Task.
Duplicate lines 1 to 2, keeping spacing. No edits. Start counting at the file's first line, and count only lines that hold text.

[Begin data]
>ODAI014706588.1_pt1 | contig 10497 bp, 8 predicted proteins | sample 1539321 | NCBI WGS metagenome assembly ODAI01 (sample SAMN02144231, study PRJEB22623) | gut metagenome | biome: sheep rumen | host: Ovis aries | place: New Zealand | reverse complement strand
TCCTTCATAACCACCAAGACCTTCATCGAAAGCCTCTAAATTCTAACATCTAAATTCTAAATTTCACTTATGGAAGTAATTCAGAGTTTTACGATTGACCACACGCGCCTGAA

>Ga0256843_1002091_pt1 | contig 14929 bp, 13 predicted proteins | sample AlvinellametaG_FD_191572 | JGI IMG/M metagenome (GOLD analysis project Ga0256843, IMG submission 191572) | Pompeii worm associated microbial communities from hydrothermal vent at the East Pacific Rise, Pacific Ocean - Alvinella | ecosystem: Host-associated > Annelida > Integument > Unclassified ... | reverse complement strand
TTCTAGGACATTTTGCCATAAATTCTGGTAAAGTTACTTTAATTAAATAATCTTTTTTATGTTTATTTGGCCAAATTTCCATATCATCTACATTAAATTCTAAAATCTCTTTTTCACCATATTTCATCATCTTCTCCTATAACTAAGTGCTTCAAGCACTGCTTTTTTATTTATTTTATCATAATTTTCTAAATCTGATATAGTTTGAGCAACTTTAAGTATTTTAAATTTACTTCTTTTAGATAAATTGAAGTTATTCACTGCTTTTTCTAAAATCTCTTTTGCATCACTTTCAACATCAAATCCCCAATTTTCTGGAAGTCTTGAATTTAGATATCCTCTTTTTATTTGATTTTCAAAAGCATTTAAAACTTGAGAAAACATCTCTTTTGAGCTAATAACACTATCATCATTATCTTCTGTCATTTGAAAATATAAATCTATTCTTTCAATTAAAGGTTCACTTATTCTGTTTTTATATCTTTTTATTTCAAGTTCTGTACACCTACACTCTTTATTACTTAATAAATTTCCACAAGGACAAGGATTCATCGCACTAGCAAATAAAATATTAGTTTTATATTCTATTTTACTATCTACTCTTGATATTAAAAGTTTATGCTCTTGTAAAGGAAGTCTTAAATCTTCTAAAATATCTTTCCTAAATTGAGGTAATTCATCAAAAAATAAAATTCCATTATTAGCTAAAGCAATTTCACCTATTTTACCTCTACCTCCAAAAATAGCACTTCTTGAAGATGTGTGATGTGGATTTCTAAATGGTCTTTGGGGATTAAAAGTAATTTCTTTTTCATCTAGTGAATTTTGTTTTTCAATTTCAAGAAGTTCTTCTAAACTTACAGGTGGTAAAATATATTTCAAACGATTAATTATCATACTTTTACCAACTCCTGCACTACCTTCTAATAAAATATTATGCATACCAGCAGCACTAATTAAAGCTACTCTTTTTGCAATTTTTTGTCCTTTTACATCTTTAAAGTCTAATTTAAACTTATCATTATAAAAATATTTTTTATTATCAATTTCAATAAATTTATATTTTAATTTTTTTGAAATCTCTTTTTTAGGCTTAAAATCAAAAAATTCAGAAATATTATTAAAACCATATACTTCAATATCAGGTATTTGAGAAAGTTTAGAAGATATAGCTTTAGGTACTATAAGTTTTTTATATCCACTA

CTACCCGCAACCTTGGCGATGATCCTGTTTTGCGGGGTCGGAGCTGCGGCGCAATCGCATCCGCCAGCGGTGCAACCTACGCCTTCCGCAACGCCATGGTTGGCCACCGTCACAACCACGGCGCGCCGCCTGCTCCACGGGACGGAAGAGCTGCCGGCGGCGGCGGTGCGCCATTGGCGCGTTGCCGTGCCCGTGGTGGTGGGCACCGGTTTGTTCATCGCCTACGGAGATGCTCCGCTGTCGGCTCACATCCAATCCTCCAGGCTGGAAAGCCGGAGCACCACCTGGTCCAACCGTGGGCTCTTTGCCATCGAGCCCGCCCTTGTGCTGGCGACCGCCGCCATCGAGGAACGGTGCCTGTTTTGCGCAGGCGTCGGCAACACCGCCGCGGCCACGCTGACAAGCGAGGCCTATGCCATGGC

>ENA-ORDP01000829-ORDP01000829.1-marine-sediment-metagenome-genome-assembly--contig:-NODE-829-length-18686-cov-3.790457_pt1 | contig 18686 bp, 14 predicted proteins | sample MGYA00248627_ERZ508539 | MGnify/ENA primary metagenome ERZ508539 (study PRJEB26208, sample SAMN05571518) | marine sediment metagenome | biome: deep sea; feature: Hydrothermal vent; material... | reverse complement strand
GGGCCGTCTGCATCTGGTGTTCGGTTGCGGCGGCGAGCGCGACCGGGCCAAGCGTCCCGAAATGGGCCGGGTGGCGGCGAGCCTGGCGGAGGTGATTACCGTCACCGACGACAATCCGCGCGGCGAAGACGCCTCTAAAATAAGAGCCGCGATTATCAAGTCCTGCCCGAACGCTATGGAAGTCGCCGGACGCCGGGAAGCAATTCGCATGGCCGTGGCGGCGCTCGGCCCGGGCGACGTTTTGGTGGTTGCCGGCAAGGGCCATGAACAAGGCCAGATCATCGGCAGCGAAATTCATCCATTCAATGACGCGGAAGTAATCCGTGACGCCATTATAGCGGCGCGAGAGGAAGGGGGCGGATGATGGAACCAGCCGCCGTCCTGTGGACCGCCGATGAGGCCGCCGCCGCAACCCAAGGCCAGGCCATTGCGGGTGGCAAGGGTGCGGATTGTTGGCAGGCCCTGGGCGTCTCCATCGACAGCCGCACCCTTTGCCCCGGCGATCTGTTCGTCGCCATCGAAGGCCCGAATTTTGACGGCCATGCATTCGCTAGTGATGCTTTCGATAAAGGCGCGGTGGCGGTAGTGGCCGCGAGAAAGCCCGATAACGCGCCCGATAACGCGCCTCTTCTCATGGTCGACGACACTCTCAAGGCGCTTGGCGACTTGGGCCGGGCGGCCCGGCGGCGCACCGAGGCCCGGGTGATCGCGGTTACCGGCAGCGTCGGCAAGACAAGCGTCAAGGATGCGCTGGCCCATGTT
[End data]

>ODAI014706588.1_pt1 | contig 10497 bp, 8 predicted proteins | sample 1539321 | NCBI WGS metagenome assembly ODAI01 (sample SAMN02144231, study PRJEB22623) | gut metagenome | biome: sheep rumen | host: Ovis aries | place: New Zealand | reverse complement strand
TCCTTCATAACCACCAAGACCTTCATCGAAAGCCTCTAAATTCTAACATCTAAATTCTAAATTTCACTTATGGAAGTAATTCAGAGTTTTACGATTGACCACACGCGCCTGAA